I write this as I travel back from Birmingham, having attended a couple of fringe meetings at the Conservative Party Conference. Lucky to get to a seat, never mind the one I booked – at least I’m on an actual train. The 07:43 from Euston to Birmingham – which was due to bring me to CPC – was apparently an elaborate joke from Avanti West Coast, and despite a host of anxious travellers holding tickets and seat reservations for it, did not even exist. Oh how we laughed.
The FDA’s joint fringe event with the Institute for Government was on the theme of rebuilding trust in government, post the Johnson era. This followed our previous partnership with the IfG last week in Liverpool at the Labour Party Conference on the similar theme of rewiring standards in public life.
In Birmingham, our esteemed panel included Dr Hannah White and Tim Durrant from the IfG, Daniel Bruce from Transparency International UK, Dr Susan Hawley from Spotlight on Corruption and Sir Jeremy Wright MP, a member of the Committee on Standards in Public Life. He’s the sort of politician you wish the public could see more of. Authoritative, self-deprecating, experienced and reasonable, with a bit of humour thrown in for good measure. All of which clearly makes him unfit for government. I mean, he’s not even on Twitter.
My specialist subject was rebuilding trust with the civil service. I had two main propositions.
Firstly, ministers need to stop attacking civil servants – on or off the record. Time and again it’s the main theme from our members. “I’m tired of being thanked in private then denigrated in public as my minister plays to the crowd” is a direct quote which I relayed to the standing room-only crowd (in the room, not the train). So whether it’s the lazy bleeders pretending to work from home or metropolitan, woke elite remoaners guff, ministers need to end the briefing war.
"In Whitehall it’s still smoke and mirrors. All roads lead to the prime minister to determine: whether an investigation starts; guilt or innocence; and penalty"
Secondly, there needs to be an independent and transparent process for addressing ministerial misconduct. The Scottish Government has it, parliament has it, but in Whitehall it’s still smoke and mirrors. All roads lead to the prime minister to determine: whether an investigation starts; guilt or innocence; and penalty.
There was a lot of discussion on this theme and the current lack of an independent adviser on ministers’ interests. The last two have resigned on principle, remember; never a good sign.
At the IfG event it was reassuring to hear Chris Bryant MP, chair of parliament’s Committee on Standards, unequivocally back the introduction of a statutory independent adviser on the ministerial code.
However, the new prime minister has been less clear. Liz Truss has talked about knowing what’s right and wrong and that the UK’s system of ethics regulation is too complex, with “numerous advisers, independent bodies and rules and regulations” and has failed to commit to the appointment of a new independent adviser.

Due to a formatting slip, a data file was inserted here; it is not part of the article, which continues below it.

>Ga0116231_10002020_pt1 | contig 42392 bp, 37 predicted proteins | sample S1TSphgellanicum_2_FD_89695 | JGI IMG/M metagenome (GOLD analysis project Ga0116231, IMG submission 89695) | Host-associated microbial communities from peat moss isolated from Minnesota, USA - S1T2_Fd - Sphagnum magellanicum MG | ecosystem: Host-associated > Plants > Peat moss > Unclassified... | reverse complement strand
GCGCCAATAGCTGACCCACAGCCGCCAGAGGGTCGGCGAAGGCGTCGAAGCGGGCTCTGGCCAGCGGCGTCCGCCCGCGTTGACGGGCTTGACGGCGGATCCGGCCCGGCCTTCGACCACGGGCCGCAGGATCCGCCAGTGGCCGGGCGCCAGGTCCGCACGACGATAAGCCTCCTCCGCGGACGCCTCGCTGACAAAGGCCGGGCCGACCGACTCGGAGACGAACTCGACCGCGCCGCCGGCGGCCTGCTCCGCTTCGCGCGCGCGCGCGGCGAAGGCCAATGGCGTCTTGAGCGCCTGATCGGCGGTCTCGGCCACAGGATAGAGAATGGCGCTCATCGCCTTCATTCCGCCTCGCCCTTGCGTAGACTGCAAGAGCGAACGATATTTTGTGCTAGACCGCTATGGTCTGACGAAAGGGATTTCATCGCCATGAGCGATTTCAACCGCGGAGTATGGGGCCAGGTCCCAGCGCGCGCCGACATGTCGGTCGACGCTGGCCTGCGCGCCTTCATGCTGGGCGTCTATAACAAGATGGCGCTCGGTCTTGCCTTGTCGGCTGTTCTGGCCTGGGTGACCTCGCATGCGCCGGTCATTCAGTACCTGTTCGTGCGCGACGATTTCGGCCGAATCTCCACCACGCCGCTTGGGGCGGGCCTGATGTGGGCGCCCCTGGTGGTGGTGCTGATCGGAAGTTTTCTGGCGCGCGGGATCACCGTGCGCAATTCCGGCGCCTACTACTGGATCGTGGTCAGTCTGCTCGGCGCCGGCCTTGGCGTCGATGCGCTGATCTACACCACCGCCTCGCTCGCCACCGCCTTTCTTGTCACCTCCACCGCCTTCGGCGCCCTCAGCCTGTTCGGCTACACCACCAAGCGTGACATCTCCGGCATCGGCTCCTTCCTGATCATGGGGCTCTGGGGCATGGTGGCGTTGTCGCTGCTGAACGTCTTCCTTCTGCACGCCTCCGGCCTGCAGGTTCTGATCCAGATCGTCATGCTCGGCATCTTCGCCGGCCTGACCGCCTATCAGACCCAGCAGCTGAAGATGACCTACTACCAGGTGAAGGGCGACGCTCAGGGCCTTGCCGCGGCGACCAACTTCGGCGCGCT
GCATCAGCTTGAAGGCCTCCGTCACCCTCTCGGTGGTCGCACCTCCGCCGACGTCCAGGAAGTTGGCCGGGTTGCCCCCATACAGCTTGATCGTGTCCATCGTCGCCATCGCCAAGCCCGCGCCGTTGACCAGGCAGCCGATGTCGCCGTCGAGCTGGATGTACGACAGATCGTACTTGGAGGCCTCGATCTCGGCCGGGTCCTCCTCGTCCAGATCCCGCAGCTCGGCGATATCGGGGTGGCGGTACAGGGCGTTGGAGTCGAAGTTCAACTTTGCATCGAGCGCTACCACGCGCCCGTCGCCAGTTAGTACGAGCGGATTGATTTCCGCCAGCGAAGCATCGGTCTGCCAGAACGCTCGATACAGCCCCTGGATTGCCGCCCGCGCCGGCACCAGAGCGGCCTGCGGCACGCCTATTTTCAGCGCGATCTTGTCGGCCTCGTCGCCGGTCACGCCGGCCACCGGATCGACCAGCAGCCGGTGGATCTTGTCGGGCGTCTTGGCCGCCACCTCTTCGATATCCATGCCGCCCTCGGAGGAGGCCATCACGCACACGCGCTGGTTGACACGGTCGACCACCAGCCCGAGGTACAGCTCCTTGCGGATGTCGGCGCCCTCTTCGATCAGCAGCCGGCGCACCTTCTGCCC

There was a suggestion from the floor that Heather Wheeler, then minister at the Cabinet Office, had indicated otherwise. What she actually said in a Westminster Hall debate on 7 September was: “The prime minister said she was ‘not necessarily saying’ that she would not appoint an independent adviser, but that ‘the leadership needs to take responsibility. You cannot outsource ethics to an adviser. We need ethics running through government. The culture of organisations starts at the top and that’s what’s important to me’.” That was the day before Tom Scholar was sacked.
So all we can go on is that she hasn’t apparently decided not to appoint an independent adviser, but neither has she decided to appoint one.
Are you keeping up?
Meanwhile, if a civil servant has a complaint to make about a minister, the lack of a written process is only half the problem, as the lack of someone to even investigate it is a bigger hurdle.
Simon Case, the cabinet secretary, made clear in his evidence to the Public Administration and Constitutional Affairs Committee in June that the “role of the civil service is there to support the government of the day whilst upholding the values. Its function is not to provide some sort of judicial function over ministers”. He went on, saying that while civil servants can be asked to establish the facts, “the decisions and the adjudication, and the advice about that on the ministerial code aspects, have to come through the independent adviser.”
So where does that leave us?
No independent adviser and no idea if one will even be appointed.
Apparently it was Aristotle who said “nature abhors a vacuum”.
Well I’ve got news for him, so do civil servants.
Dave Penman is the general secretary of the FDA union